Railroad overpass expected to open in NovemberAugust 3, 2018
By CANDY NEAL
HUNTINGBURG — Construction work to strengthen 14th Street is scheduled to be done prior to the Nov. 1 opening of the new railroad overpass.
Officials anticipate 14th Street being used by drivers who use the new railroad overpass to avoid U.S. 231 if there is a train on the track. The overpass will go over the railroad tracks near 12th Street just east of the Industrial Park and have on its east side a walking path that will be part of the city’s Heritage Trail walking trail.
In July, the Huntingburg Board of Public Works approved a $311,327 bid from Knies Construction to reconstruct the intersection of 14th and Chestnut streets. That bid also included a separate bid of $120,145 for milling and paving the street. The board approved the cost to reconstruct the intersection and put the street paving work on hold until Street Superintendent Jason Stamm checked to see if the city’s annual contractor could do the project at a lower cost.
Since then, the street paving bid’s original amount has been reduced. The street department will provide barricades and signs, and Knies reduced its costs for maintaining traffic during the construction, Stamm explained to the Huntingburg Board of Public Works Thursday.
The project will be submitted for the state’s Community Crossings grant program, he said. If approved, the state would reimburse the city for 75 percent of the project’s cost.
The board approved Knies’ new $112,687 bid for the street work.
The overpass will address one of the biggest problems people driving through Huntingburg face: the railroad that runs through the middle of the city. When a train comes through, traffic on the streets that the tracks cross must wait until the train passes.
The Indiana Department of Transportation is covering 80 percent of the overpass project’s $5.9 million cost; of the 20 percent left, Dubois County is covering 10 percent, up to $1 million; the city is covering the other 10 percent. Construction on the overpass started in April 2017.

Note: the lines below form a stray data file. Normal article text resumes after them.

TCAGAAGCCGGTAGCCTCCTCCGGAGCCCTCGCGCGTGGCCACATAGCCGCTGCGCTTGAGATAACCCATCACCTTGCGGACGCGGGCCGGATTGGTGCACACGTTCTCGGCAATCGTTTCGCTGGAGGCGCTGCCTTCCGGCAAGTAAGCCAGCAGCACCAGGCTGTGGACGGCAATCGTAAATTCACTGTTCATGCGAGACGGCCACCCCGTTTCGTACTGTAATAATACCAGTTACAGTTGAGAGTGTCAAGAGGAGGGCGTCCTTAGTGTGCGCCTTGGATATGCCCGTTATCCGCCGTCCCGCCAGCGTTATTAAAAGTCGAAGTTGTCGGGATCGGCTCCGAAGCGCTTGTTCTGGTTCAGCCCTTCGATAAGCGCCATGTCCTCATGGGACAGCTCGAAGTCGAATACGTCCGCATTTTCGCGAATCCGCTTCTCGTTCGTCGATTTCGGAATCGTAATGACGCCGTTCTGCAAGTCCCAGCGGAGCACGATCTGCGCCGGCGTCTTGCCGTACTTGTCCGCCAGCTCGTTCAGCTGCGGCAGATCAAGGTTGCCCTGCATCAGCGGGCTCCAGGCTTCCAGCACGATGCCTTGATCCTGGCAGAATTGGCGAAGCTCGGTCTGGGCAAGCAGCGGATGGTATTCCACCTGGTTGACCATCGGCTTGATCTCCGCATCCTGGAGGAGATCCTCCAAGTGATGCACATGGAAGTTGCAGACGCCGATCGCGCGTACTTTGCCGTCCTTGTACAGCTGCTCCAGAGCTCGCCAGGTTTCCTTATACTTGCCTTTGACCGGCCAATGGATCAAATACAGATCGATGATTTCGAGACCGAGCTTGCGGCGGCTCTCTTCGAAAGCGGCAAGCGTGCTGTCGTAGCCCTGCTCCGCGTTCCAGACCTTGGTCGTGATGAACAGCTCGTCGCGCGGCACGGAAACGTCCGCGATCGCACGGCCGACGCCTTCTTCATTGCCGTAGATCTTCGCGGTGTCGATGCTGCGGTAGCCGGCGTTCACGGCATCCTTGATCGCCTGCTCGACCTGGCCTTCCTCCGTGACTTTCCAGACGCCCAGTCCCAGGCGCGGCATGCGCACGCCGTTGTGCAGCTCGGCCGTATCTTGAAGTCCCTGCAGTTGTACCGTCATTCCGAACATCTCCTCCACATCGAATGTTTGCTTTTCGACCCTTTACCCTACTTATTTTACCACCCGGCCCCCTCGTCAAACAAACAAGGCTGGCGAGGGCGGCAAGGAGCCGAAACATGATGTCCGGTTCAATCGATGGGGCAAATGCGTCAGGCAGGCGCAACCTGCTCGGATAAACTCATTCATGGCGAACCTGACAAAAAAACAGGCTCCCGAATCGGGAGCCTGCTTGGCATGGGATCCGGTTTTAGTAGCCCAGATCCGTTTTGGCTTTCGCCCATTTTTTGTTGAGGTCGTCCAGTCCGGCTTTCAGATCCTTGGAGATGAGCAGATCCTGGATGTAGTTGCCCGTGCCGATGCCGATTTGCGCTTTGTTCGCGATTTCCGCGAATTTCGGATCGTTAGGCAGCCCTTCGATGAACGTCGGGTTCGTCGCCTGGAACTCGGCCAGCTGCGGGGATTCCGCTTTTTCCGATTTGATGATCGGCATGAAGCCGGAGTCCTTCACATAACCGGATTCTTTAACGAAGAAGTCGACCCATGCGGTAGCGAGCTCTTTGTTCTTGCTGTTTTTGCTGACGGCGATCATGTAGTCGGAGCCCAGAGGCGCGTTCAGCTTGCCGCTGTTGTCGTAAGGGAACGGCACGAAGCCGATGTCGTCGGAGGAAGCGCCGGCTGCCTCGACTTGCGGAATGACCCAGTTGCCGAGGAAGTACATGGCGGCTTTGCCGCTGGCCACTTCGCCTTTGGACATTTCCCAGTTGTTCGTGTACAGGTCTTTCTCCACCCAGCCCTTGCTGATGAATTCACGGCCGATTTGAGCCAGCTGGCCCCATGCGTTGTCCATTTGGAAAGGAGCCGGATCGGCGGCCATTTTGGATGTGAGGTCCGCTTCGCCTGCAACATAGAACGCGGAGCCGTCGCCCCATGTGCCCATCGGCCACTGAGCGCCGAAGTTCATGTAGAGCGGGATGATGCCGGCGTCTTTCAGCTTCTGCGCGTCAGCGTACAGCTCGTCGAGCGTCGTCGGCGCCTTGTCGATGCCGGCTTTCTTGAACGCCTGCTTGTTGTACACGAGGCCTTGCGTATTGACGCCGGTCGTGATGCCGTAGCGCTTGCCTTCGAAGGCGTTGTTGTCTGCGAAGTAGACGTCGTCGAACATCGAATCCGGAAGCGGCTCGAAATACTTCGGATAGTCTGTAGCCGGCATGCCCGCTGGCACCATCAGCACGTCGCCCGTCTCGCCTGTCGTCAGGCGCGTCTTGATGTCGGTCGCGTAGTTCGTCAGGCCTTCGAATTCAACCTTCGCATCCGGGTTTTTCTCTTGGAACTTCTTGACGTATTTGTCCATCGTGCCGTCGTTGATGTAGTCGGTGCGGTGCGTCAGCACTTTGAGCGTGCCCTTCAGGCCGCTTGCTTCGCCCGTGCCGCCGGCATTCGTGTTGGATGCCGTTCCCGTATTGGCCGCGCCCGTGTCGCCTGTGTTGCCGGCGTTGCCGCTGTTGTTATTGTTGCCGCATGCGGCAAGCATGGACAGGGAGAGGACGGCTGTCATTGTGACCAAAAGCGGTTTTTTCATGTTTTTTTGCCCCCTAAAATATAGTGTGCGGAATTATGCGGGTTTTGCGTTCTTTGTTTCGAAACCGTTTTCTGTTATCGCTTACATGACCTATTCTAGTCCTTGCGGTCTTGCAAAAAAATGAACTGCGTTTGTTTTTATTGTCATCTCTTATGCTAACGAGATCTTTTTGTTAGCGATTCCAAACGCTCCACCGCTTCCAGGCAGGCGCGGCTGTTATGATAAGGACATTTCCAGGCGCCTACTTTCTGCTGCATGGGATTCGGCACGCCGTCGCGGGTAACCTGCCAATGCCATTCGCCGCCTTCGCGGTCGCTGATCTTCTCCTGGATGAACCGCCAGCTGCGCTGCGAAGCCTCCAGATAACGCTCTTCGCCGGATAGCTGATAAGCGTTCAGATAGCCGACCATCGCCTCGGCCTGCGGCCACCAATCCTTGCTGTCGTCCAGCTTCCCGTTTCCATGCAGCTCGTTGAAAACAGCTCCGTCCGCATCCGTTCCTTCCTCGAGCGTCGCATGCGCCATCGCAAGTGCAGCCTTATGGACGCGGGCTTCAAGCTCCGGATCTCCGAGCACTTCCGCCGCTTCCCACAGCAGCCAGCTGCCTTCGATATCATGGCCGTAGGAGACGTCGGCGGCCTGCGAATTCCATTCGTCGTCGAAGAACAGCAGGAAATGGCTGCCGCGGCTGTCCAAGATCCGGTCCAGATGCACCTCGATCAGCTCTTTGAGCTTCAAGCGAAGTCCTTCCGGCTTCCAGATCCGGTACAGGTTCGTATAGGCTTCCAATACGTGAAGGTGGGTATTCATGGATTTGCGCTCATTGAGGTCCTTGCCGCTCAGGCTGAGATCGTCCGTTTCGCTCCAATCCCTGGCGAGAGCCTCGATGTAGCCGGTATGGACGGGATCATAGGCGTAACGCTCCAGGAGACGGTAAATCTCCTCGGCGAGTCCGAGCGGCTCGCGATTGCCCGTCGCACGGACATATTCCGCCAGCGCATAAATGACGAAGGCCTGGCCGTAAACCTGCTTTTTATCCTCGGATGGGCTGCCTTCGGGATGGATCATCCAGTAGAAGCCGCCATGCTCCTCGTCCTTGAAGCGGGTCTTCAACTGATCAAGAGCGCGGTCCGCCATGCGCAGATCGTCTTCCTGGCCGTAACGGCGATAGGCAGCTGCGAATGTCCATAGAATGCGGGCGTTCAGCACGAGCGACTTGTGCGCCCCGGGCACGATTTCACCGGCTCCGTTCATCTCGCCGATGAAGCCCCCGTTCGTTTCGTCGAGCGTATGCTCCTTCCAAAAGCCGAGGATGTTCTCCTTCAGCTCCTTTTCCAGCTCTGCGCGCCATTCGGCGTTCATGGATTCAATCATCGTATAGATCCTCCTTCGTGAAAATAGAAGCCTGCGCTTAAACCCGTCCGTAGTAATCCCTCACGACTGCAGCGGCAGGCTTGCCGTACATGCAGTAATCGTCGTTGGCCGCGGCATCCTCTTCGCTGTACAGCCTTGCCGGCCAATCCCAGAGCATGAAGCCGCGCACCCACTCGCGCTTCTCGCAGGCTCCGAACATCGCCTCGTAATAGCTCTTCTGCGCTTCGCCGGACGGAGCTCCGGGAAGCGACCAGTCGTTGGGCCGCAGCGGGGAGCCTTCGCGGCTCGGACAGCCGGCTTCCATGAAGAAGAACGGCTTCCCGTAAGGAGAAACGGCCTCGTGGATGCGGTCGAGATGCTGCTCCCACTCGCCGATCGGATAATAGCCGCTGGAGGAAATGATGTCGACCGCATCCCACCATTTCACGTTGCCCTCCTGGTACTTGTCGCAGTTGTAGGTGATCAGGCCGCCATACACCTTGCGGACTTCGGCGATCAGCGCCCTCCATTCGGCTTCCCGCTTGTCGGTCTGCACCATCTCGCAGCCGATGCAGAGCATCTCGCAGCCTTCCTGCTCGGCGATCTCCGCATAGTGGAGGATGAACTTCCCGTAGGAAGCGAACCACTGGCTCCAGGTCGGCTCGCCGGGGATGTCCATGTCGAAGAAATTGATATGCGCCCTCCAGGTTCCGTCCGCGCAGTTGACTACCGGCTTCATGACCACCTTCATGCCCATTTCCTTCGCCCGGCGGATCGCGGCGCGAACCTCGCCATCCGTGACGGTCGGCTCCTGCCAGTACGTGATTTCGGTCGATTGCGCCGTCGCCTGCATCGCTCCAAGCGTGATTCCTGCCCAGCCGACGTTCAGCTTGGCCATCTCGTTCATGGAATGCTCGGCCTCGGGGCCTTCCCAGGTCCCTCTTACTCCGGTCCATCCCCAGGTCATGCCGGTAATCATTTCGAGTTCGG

Board member Roger Cox asked what happens if a driver has already passed the warning light that has been installed on U.S. 231 north of 14th St. When the railroad track’s arm is down, the sign will continuously flash to let drivers know that a train is across the tracks and blocking the road.
Stamm said that if a person is already past the warning light, that driver will likely get caught by the train. He originally wanted to put sensors at the railroad’s intersections with County Road 400 and Washington Street, but railroad officials would not allow it, he said.
The start date on the 14th Street project has not yet been set, Stamm said this morning. But it will be done by the time the overpass opens, he said.
Another road project, rebuilding 12th Street from Chestnut to U.S. 231, will start next week. The road’s concrete will be torn out, a sub-grade treatment and stone will be laid and the road will be covered with blacktop. Residents on the street have already been notified that they will have to park in the MasterBrand Cabinets parking lot during construction. The IGA grocery store will still have access to its lot, Stamm said.
This project is being funded with 2017 Community Crossings grant money and should be completed in about a month, Stamm said.
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